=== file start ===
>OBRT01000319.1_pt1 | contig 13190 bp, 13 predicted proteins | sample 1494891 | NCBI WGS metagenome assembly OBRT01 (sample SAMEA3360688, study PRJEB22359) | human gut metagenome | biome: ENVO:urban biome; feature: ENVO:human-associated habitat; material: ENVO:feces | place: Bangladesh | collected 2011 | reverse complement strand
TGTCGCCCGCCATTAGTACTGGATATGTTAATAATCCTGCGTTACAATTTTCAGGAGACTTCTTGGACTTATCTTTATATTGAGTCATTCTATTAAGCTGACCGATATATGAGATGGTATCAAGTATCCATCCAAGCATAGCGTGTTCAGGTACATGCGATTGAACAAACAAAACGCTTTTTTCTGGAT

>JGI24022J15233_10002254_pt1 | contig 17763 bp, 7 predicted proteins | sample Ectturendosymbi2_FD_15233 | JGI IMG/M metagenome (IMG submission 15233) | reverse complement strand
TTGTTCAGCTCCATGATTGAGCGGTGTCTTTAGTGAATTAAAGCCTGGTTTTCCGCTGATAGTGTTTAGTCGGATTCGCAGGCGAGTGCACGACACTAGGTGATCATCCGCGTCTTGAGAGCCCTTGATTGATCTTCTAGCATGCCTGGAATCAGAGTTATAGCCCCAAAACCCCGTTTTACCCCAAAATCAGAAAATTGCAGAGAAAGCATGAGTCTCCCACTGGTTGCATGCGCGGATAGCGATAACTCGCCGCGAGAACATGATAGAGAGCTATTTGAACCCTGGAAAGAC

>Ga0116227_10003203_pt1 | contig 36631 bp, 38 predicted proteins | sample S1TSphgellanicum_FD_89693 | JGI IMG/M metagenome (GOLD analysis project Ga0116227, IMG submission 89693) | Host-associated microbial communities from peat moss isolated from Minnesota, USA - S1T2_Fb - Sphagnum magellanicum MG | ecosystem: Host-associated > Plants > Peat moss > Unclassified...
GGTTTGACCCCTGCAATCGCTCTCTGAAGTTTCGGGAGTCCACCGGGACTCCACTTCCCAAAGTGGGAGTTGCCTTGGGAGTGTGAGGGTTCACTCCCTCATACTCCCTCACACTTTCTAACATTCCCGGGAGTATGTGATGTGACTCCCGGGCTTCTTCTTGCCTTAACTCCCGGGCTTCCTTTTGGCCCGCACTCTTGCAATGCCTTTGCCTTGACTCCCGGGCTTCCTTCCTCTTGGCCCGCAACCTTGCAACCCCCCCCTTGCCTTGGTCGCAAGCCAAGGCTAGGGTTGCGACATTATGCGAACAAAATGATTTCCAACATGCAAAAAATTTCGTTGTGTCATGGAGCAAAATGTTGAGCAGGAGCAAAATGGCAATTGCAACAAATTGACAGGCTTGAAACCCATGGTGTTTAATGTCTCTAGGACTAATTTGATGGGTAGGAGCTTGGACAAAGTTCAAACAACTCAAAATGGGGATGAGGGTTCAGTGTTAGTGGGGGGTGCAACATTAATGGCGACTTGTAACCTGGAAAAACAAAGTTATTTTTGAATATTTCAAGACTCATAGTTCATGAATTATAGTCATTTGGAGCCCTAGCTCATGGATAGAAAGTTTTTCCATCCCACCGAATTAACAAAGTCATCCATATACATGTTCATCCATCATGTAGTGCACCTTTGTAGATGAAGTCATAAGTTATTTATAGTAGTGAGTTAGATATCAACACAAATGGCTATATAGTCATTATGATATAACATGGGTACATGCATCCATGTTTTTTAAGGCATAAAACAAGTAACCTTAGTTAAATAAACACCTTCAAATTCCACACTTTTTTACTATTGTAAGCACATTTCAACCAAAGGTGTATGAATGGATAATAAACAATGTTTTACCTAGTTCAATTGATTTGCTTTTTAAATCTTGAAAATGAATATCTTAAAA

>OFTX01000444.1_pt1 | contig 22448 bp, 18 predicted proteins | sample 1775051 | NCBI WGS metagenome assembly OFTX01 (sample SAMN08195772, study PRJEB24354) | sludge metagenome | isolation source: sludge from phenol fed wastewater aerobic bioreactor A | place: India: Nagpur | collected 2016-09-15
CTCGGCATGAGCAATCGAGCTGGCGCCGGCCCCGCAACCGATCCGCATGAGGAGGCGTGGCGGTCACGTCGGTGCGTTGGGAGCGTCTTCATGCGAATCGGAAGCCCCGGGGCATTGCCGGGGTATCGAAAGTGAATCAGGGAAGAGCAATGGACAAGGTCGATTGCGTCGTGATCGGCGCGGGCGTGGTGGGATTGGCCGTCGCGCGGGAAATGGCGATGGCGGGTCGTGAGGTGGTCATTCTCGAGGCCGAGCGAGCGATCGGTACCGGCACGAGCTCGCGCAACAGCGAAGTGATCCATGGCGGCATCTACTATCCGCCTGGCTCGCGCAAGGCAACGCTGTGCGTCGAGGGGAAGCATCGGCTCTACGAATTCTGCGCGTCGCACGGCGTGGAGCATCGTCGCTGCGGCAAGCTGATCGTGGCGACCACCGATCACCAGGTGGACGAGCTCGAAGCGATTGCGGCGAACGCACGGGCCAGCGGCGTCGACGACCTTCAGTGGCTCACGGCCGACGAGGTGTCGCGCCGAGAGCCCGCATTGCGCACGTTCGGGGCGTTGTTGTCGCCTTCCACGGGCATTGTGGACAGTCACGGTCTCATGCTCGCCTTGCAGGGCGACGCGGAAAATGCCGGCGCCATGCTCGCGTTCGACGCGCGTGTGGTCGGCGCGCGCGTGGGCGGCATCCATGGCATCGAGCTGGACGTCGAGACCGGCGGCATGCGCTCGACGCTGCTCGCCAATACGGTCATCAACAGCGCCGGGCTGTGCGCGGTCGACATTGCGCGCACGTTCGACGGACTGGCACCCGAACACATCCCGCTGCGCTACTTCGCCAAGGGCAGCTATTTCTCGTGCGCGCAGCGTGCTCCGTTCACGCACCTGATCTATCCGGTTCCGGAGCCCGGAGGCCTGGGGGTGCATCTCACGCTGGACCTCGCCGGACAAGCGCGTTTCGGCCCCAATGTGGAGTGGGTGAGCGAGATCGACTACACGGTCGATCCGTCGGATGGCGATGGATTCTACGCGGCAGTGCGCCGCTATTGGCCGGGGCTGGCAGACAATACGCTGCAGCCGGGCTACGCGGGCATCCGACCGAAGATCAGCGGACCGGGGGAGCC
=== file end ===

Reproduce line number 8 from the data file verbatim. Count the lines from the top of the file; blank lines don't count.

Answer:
CTCGGCATGAGCAATCGAGCTGGCGCCGGCCCCGCAACCGATCCGCATGAGGAGGCGTGGCGGTCACGTCGGTGCGTTGGGAGCGTCTTCATGCGAATCGGAAGCCCCGGGGCATTGCCGGGGTATCGAAAGTGAATCAGGGAAGAGCAATGGACAAGGTCGATTGCGTCGTGATCGGCGCGGGCGTGGTGGGATTGGCCGTCGCGCGGGAAATGGCGATGGCGGGTCGTGAGGTGGTCATTCTCGAGGCCGAGCGAGCGATCGGTACCGGCACGAGCTCGCGCAACAGCGAAGTGATCCATGGCGGCATCTACTATCCGCCTGGCTCGCGCAAGGCAACGCTGTGCGTCGAGGGGAAGCATCGGCTCTACGAATTCTGCGCGTCGCACGGCGTGGAGCATCGTCGCTGCGGCAAGCTGATCGTGGCGACCACCGATCACCAGGTGGACGAGCTCGAAGCGATTGCGGCGAACGCACGGGCCAGCGGCGTCGACGACCTTCAGTGGCTCACGGCCGACGAGGTGTCGCGCCGAGAGCCCGCATTGCGCACGTTCGGGGCGTTGTTGTCGCCTTCCACGGGCATTGTGGACAGTCACGGTCTCATGCTCGCCTTGCAGGGCGACGCGGAAAATGCCGGCGCCATGCTCGCGTTCGACGCGCGTGTGGTCGGCGCGCGCGTGGGCGGCATCCATGGCATCGAGCTGGACGTCGAGACCGGCGGCATGCGCTCGACGCTGCTCGCCAATACGGTCATCAACAGCGCCGGGCTGTGCGCGGTCGACATTGCGCGCACGTTCGACGGACTGGCACCCGAACACATCCCGCTGCGCTACTTCGCCAAGGGCAGCTATTTCTCGTGCGCGCAGCGTGCTCCGTTCACGCACCTGATCTATCCGGTTCCGGAGCCCGGAGGCCTGGGGGTGCATCTCACGCTGGACCTCGCCGGACAAGCGCGTTTCGGCCCCAATGTGGAGTGGGTGAGCGAGATCGACTACACGGTCGATCCGTCGGATGGCGATGGATTCTACGCGGCAGTGCGCCGCTATTGGCCGGGGCTGGCAGACAATACGCTGCAGCCGGGCTACGCGGGCATCCGACCGAAGATCAGCGGACCGGGGGAGCC